Friday, June 5, 2009

The Tay's....

People sometimes ask me where the name "Tay" comes from. Actually, it's a very old family name. I was named after William Tay, who came over to America in the 17th century. I assume he was Scottish given that "Tay" is both the name of a town, a loch, and the longest river in Scotland. A ship's register has his occupation listed as "distiller of strong spirits." We believe he was born in 1608. He married Grace Newell in Roxbury, Massachusetts in 1644. She was 13 years younger than he (23 to his 36). Together they had eight children (Grace, John, Isaiah, Abiel, Peter, Nathaniel, Jeremiah, and Elizabeth). He lived to be 75. His wife managed an impressive 91 years!

Nathaniel married and had eight more kids. Among them, another William Tay, whom I believe is the William Tay that fought in the French and Indian Wars as an officer commissioned by Samuel Adams. This William married Abigail Jones and the two of them had one child, Samuel Tay.

Samuel fought on the Patriot side of the American Revolution, rising through the ranks. Quite a few other men with the surname of "Tay" are listed on the Patriots' Rolls as being from the town of Woburn, so I suspect they were all cousins and siblings. The Woburn Militia was one of the principal combatants at the Battle of Concord Bridge, which was the first Patriot victory of the Revolutionary War.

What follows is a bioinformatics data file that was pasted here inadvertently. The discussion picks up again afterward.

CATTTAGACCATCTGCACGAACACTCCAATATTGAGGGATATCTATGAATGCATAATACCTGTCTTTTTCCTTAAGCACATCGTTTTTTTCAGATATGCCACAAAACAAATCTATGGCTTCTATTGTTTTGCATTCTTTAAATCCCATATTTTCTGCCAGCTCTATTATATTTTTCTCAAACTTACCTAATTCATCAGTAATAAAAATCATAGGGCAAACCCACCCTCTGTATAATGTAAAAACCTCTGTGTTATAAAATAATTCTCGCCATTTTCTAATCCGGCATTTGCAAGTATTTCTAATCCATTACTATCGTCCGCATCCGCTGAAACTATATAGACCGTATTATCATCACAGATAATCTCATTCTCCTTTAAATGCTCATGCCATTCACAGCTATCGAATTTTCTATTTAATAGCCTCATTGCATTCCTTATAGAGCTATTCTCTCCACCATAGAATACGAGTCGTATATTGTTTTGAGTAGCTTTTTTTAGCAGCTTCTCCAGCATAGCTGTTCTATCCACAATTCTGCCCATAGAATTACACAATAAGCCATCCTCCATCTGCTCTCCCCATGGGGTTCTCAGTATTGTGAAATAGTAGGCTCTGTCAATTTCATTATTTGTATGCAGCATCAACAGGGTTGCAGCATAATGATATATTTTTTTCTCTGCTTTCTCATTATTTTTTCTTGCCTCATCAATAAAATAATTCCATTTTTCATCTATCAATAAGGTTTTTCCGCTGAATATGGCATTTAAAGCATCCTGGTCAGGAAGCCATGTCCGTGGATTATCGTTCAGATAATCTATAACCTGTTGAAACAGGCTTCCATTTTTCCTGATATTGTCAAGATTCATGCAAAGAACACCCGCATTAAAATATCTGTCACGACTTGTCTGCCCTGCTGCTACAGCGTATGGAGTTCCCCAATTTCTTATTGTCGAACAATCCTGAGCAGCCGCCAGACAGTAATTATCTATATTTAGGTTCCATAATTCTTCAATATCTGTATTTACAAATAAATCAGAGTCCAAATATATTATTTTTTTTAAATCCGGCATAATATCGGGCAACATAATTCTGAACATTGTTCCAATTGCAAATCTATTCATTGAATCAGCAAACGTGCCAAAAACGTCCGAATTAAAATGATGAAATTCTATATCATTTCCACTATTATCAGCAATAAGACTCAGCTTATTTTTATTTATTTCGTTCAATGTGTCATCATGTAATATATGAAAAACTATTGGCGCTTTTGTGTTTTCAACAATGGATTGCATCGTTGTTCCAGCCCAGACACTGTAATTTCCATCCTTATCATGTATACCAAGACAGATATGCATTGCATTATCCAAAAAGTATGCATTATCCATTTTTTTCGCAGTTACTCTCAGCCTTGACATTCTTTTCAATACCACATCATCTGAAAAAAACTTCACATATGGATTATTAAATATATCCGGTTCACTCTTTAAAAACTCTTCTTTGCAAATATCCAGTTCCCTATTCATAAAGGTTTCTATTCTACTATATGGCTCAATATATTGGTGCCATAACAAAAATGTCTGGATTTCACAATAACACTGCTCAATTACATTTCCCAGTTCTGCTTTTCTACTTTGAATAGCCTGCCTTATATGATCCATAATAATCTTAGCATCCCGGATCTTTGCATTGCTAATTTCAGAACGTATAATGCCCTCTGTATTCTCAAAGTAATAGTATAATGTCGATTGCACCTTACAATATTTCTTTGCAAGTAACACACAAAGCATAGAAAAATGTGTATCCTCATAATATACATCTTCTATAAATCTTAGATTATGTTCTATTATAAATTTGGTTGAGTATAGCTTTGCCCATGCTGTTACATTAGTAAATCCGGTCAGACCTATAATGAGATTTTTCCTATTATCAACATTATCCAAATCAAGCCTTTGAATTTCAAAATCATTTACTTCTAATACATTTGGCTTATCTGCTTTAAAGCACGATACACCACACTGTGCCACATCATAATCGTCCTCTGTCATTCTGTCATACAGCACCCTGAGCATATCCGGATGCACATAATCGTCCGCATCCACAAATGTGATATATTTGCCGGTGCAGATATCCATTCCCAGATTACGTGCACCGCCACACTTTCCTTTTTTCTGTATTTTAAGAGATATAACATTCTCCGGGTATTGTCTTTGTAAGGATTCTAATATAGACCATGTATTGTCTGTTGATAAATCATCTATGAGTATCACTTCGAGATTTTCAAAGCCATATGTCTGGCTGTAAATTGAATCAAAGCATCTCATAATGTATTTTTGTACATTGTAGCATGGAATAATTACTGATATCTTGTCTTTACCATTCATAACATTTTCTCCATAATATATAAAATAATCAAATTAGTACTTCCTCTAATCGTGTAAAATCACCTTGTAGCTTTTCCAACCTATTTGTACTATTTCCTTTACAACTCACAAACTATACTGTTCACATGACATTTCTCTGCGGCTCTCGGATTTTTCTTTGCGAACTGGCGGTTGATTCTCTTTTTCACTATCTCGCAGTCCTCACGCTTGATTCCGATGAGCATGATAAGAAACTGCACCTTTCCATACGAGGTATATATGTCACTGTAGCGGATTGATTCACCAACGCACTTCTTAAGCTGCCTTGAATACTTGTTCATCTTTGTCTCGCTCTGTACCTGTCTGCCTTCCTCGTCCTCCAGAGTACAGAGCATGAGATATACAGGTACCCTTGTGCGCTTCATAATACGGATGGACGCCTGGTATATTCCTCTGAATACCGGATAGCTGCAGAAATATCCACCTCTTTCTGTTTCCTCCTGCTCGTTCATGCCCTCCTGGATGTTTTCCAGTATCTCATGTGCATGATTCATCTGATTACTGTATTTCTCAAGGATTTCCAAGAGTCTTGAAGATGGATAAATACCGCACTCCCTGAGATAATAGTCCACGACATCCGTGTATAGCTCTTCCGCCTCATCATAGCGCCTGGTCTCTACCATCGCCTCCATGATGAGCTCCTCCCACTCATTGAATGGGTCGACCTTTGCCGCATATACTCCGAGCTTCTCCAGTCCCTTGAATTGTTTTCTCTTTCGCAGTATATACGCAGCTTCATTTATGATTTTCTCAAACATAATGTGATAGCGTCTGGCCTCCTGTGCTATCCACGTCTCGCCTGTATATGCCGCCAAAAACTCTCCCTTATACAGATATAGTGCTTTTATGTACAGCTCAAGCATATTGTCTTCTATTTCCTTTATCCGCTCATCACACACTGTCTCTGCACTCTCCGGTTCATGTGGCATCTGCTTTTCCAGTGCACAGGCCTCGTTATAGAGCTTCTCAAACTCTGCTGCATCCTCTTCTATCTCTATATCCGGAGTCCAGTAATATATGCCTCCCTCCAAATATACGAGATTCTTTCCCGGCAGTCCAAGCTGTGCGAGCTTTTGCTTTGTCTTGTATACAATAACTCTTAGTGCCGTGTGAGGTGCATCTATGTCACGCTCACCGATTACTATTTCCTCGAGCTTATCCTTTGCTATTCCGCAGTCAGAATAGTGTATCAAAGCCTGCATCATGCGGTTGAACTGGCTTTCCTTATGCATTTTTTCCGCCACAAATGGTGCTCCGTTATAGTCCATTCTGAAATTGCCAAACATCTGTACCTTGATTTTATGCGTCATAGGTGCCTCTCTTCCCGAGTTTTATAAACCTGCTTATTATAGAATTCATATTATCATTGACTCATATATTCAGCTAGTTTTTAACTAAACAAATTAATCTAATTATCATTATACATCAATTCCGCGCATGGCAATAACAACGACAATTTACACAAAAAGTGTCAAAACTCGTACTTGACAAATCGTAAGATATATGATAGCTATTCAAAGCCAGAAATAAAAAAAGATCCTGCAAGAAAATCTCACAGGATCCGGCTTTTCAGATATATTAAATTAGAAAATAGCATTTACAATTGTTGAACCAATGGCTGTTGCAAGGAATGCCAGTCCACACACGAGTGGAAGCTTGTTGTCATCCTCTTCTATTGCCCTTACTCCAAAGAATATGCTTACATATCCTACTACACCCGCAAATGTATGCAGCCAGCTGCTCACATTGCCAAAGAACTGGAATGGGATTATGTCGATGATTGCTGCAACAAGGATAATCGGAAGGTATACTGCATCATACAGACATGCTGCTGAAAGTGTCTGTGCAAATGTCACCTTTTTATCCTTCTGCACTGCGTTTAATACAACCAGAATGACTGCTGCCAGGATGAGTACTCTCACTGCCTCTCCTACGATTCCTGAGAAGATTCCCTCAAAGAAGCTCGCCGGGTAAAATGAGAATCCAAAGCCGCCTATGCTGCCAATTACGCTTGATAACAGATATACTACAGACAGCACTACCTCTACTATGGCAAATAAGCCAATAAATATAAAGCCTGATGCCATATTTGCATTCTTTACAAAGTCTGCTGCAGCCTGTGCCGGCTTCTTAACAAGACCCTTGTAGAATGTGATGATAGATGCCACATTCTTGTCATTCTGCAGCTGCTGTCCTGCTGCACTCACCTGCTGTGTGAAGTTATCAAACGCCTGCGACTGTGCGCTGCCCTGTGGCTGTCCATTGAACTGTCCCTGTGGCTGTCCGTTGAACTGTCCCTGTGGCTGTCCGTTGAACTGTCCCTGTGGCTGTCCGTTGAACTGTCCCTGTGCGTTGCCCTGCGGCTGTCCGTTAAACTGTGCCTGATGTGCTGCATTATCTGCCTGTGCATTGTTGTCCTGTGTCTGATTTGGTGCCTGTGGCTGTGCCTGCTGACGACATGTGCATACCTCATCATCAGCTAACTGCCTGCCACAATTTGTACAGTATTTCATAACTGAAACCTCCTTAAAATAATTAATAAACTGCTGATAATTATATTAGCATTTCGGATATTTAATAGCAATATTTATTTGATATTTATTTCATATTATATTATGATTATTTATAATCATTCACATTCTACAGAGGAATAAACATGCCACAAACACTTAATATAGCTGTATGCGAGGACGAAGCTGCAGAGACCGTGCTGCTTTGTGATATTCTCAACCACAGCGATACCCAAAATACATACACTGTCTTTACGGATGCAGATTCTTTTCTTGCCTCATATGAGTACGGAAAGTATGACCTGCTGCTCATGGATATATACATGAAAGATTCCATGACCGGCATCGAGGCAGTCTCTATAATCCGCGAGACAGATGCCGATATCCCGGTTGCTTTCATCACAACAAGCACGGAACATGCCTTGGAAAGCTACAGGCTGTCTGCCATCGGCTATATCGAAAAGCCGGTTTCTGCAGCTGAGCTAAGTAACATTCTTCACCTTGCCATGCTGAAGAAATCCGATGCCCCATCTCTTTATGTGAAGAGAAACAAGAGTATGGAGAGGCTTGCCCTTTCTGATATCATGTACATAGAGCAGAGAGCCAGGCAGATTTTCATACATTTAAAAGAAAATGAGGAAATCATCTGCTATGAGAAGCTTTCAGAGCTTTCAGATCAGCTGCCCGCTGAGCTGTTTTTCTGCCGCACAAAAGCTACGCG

After the war Samuel and his wife had one son, another Samuel. Several more Samuels follow down the line until you get to Samuel Wright Tay, also known as "Tutu" (the Hawaiian word for "Elder." He moved to Hawai'i in 1910 with his wife. At that time Hawai'i was a U.S. Territory with lots of agricultural production. His skills an engineer were no doubt in demand! They had no sons, so "Tay" died out as a surname, however it continued as a given name.

Their daughter Alice Elizabeth Tay married my grandfather, William Washburn Moss, Jr., and the two eventually settled back in Hawai'i after spending some time in New England and having three kids. One of them was my father. I'm not sure how my parents chose "William Tay" in particular, other than it is a historic name in our family, but I'm glad they did.

So... That's the basic story of my name!


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